The film updates the 1851 comedy by Labiche & Michel to 1895, but the basic situation could have worked in a silent comedy set in Clair's own time, except maybe for the horse. That animal belongs to Fadinard (Albert Prejean), who'll be our twit of a hero, and it starts the trouble by nibbling on the title chapaeu while Fadinard takes a break from riding to his wedding. The hat belongs to a woman on a tryst with an army officer who demands that Fadinard replace the ruined finery. Fadinard blows him off, but the officer and his girlfriend follow him home to press their complaint. The stakes are severe: the girl can't go home with a ruined hat because it would raise too many compromising questions about her activities that day. Her beau is a bit of a psycho as well as a nicotine fiend. He gives Fadinard an ultimatum. Regardless of his wedding plans, Ferdinand must deliver an exact copy of the I.S.H. to the couple, or the officer will literally destroy his home, one piece of furniture at a time.
So Fadinard has to find excuses to leave his civil wedding ceremony to hunt down a duplicate I.S.H. at local millineries. It turns out to be a rare make, and the best he can do is learn the name of the last person to buy one. During his reception, he tracks down the home of the purchaser, only to learn that he's closed a circle of complications almost as tightly as a noose around his neck. Now he has to save his furniture, his newborn marriage, and the lives of his intruders, all without making an embarrassing scene for anyone, especially himself....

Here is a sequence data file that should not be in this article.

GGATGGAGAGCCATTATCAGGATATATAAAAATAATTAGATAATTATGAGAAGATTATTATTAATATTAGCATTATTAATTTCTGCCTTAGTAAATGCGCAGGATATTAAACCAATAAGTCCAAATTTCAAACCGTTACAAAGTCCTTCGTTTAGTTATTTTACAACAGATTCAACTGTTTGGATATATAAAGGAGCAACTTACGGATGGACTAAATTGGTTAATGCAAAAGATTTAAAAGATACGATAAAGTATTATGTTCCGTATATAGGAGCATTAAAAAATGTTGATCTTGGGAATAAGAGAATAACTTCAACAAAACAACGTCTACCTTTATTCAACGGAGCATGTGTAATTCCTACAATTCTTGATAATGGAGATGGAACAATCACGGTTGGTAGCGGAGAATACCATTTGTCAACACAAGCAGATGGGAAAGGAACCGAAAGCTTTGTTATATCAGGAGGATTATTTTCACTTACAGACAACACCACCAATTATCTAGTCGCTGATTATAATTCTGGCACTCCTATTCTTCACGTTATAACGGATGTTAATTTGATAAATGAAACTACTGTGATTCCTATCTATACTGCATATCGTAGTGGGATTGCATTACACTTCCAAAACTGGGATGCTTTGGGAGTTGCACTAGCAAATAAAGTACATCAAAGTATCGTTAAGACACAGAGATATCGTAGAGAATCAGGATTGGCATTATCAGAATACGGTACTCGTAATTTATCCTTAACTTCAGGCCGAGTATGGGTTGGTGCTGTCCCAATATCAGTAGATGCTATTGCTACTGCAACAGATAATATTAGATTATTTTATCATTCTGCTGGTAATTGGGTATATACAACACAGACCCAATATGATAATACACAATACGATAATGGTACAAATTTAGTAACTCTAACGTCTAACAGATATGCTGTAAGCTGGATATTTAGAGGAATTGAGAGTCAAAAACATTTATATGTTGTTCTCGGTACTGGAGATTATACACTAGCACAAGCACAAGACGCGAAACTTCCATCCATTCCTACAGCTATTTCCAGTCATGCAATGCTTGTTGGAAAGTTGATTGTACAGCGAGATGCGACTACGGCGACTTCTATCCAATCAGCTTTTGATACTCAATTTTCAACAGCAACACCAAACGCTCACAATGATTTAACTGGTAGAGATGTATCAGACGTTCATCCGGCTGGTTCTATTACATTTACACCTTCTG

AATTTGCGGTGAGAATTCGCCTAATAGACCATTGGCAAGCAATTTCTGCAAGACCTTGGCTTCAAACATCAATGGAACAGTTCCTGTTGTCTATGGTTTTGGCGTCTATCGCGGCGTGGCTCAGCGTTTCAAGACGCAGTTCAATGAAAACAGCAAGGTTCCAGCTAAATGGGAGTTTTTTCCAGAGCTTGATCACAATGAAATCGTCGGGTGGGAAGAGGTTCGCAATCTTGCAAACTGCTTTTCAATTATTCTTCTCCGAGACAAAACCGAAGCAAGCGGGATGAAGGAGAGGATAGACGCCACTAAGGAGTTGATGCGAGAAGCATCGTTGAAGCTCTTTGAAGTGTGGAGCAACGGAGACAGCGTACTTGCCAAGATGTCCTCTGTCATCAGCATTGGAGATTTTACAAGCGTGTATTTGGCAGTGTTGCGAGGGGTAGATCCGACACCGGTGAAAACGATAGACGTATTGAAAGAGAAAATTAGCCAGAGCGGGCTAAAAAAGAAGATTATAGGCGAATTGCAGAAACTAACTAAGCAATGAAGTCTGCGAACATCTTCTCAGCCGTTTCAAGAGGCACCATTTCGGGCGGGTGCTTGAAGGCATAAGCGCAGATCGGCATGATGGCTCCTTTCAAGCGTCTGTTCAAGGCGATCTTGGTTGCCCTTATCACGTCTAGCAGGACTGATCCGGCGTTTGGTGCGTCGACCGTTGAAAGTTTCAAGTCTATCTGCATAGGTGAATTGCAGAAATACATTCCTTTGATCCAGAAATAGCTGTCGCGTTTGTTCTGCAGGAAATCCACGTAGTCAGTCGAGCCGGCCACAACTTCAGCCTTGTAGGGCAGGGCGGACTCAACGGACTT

Charley Chase. I could easily see Roach doing an Americanized version of the story (and for all I know, he did) with Chase as Fadinard and (for the sake of burlesque) someone like Jimmy Finlayson as the angry officer and imminent vandal.
As for adventurous direction, there's a startling bit around the midway point, during the reception, when Fadinard really starts worrying about what the officer will do to his house. To illustrate his hero's unsettling anxiety, Clair directs him going through the motions of the social dances in close-up with a handheld camera, and crosscuts these shots with Fadinard's imagination of the officer's reign of destruction. Chairs fly out windows, furniture surges out the door onto the street through stop-motion animation as scavengers swarm to take the items away, and finally the officer manages to blow up the entire building. In a later scene, as Fadinard tries to explain himself to a man who thinks he's being robbed, Clair goes retro, recreating the hat-eating scene and initial conflict between Fadinard and the officer in the most archaic, stagebound style, with his actors pantomiming in the most arm-sweeping fashion. These episodes are where Clair establishes his credentials as a versatile as well as an efficient comedy director.
Fadinard tries to keep up appearances at the reception, but he's got other things (like flying chairs) on his mind.
Flicker Alley says that the film was drastically edited for its initial English release in 1930 (it reached the U.S. a year later). I suppose I can understand why it was done, because American comedy fans would have demanded a faster pace. The first act in the restored version did seem slow to me, after all. But the more I see the better French comedies, the more I appreciate what I take to be their more atmospheric approach to establishing the all-important social setting for their stories. Little details are important in Clair's film, as he makes clear at the end by having some of the key props (shoes, gloves, ear trumpet, the I.S.H.) reappear as if for their final bows. They might not fully earn their encores if they aren't given time to establish themselves. We're definitely better off for history's sake to have the film in presumably complete form, and if that makes it seem slow for other viewers early on, take my word for it: it gets pretty funny later.